Favouring consanguineous marriage
It is believed that the practice of people marrying within their families among Muslims is a common one. However, the data shows a different picture.
The survey found that only 15.8% Muslim women are married to a blood relative (first or second cousin from either father’s or mother’s side, an uncle or other blood relatives), but in over 80% of the cases, the spouses were not related at all. The Buddhist/Neo Buddhist community followed with 14.5% consanguineous marriages, Christians with 11.9% and Hindus with 10.1%.
Overall, on a national level, 11% of Indian women are reportedly married to their blood relatives, further establishing that Muslims aren’t significantly ahead of the national average.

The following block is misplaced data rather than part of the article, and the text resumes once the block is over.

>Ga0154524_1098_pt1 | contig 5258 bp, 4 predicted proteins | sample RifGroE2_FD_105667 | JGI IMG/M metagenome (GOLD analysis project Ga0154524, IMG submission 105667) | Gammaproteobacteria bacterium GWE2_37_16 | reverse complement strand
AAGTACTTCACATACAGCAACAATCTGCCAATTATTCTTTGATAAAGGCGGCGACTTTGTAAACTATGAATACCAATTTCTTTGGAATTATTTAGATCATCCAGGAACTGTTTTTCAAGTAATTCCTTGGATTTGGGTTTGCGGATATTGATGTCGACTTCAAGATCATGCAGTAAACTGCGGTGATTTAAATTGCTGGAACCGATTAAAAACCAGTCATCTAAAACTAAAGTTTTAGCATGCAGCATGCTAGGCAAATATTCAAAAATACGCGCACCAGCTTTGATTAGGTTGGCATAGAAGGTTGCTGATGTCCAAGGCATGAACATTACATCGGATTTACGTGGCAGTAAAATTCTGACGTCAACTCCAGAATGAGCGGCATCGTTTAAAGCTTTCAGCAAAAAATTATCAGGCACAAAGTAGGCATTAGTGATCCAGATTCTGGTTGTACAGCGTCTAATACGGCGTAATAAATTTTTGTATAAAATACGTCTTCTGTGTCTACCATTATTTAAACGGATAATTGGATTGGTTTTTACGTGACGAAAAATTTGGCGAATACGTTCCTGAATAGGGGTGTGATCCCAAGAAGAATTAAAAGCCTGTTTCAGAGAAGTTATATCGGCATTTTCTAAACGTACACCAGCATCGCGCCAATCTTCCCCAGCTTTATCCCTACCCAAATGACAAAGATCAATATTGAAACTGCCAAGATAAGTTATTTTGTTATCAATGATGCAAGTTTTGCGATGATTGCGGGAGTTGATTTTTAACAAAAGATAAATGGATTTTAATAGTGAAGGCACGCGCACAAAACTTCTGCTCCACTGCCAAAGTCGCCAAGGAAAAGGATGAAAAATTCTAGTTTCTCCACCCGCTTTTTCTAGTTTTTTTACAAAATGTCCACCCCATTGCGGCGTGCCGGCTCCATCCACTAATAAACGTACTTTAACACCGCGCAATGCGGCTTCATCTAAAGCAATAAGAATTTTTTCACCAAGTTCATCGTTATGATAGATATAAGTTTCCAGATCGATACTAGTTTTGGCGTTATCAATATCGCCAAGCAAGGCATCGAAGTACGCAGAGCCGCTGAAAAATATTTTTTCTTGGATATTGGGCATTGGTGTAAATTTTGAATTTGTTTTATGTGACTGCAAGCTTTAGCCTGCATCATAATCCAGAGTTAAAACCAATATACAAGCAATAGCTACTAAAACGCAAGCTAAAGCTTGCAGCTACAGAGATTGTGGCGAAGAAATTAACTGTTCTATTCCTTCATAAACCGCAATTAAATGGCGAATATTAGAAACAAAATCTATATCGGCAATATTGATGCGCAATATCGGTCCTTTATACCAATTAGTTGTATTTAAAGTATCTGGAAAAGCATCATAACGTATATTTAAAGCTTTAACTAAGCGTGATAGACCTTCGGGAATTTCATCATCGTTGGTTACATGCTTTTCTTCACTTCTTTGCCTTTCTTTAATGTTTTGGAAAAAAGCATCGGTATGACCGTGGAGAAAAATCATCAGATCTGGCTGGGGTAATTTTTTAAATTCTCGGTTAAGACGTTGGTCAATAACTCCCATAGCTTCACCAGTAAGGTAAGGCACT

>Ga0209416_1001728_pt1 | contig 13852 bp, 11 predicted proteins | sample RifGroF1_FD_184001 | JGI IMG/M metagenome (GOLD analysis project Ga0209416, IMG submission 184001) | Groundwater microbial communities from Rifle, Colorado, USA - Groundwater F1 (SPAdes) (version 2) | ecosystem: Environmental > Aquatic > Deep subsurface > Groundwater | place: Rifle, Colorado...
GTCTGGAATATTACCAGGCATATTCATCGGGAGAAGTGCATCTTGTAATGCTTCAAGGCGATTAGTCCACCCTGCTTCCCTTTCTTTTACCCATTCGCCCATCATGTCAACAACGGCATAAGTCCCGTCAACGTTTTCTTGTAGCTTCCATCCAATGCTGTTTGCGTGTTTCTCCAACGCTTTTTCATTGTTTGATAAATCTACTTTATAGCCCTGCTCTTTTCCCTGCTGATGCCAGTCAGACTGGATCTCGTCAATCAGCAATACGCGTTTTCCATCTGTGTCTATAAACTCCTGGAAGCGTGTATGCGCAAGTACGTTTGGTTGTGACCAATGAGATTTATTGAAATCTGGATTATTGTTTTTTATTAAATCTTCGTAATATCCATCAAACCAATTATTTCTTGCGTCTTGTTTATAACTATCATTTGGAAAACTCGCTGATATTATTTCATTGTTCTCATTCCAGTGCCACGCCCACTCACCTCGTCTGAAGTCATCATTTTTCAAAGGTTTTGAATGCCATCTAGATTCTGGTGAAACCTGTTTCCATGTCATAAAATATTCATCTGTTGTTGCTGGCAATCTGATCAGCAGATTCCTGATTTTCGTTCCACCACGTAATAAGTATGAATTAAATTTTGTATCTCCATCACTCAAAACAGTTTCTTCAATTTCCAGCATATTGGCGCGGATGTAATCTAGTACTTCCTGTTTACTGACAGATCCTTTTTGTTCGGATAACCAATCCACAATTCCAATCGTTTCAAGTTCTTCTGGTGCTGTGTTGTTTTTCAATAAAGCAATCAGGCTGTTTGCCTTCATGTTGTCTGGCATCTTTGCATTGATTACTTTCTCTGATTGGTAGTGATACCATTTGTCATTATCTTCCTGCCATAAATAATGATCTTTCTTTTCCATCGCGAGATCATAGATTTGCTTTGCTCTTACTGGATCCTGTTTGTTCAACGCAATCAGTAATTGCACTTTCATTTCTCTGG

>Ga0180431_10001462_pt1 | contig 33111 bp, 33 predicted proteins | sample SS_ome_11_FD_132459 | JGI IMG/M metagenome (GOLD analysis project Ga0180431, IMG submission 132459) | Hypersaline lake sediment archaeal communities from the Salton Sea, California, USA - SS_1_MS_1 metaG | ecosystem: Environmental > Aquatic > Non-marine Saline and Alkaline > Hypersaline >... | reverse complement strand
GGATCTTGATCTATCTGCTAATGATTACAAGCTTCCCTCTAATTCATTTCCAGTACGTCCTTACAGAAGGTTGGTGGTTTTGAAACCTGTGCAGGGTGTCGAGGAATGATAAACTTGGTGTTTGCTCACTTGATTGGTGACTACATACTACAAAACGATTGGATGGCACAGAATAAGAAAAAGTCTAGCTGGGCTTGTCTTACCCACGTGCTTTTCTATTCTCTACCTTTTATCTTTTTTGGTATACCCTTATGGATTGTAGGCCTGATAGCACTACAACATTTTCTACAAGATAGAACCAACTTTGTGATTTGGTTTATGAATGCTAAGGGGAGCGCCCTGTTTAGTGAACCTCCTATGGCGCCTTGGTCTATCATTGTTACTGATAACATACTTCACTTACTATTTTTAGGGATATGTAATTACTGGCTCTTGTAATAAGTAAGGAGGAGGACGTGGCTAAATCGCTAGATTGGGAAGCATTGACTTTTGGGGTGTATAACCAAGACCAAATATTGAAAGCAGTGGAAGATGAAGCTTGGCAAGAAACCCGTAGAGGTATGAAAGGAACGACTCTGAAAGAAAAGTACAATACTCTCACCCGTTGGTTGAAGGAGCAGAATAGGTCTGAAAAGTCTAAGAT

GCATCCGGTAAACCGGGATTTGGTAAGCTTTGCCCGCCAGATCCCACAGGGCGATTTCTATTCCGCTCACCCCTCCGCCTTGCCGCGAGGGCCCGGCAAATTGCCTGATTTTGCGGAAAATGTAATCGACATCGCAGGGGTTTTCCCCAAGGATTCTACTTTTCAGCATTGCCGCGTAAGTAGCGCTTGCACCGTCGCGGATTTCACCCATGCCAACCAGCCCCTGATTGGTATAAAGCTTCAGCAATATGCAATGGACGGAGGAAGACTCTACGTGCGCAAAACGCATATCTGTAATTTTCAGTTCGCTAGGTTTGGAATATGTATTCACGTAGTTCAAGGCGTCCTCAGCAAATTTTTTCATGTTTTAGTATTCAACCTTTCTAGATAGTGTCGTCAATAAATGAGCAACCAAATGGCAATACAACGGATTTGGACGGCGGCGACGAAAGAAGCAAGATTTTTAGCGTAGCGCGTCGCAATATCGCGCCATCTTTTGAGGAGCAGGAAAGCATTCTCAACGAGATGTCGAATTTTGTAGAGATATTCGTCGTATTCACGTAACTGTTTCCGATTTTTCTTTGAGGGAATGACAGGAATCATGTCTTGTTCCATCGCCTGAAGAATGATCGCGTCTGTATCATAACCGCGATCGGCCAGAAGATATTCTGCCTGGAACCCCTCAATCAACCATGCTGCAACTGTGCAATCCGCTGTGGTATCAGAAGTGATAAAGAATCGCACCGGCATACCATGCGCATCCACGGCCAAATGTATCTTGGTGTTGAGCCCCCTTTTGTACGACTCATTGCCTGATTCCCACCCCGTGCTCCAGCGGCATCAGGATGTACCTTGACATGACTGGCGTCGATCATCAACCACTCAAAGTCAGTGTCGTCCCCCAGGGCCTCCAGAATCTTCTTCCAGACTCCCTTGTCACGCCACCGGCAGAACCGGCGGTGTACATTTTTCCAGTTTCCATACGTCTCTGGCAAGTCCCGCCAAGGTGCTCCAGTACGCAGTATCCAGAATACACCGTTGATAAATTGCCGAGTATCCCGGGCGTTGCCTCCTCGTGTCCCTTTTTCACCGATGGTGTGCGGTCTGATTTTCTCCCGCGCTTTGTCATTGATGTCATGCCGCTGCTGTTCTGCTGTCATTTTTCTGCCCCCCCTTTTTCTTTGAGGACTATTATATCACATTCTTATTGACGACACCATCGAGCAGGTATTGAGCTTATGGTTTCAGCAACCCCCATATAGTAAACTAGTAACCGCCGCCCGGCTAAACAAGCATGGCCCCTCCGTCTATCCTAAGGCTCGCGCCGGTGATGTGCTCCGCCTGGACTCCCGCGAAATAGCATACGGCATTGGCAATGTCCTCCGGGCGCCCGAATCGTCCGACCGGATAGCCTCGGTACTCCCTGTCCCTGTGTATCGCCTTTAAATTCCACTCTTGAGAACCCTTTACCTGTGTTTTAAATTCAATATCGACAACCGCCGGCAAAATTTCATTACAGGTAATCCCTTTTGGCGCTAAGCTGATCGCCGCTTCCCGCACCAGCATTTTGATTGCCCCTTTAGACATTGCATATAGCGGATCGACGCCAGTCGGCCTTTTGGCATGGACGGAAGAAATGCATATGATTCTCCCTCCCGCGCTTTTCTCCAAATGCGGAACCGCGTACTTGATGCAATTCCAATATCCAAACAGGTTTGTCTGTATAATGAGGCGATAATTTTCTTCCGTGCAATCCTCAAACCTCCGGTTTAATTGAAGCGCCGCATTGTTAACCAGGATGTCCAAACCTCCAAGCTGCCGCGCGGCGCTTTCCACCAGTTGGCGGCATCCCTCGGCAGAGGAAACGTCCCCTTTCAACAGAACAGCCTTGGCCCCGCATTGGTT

The NFHS also records data on polygyny—the practice of a man marrying multiple women—but that is not available in the final report. According to available past data, by 2005-06, only 2.5% Muslim women had reported that their husband had more than one wife, the same was 1.77% for Hindu women. ThePrint has requested the data on polygyny from the NFHS team and will update the story with their response.
Child marriage among Muslims, especially of adolescent women, is believed to be popular practice. The Muslim Personal Law even permits marriage for men and women after age 15. However, as the NFHS-5 shows, Muslims are no outliers in this regard either.
The median age at which a Muslim woman gets married is 18.7 years. Which means that more than half the women from the community get married at the age of 18-19. The median age at first marriage is the same among Hindu women—18.7 years. Among other minorities, the average age at marriage for women is over 21—Sikhs, 21.2 years; Christians, 21.7 years; and Jains, 22.7 years.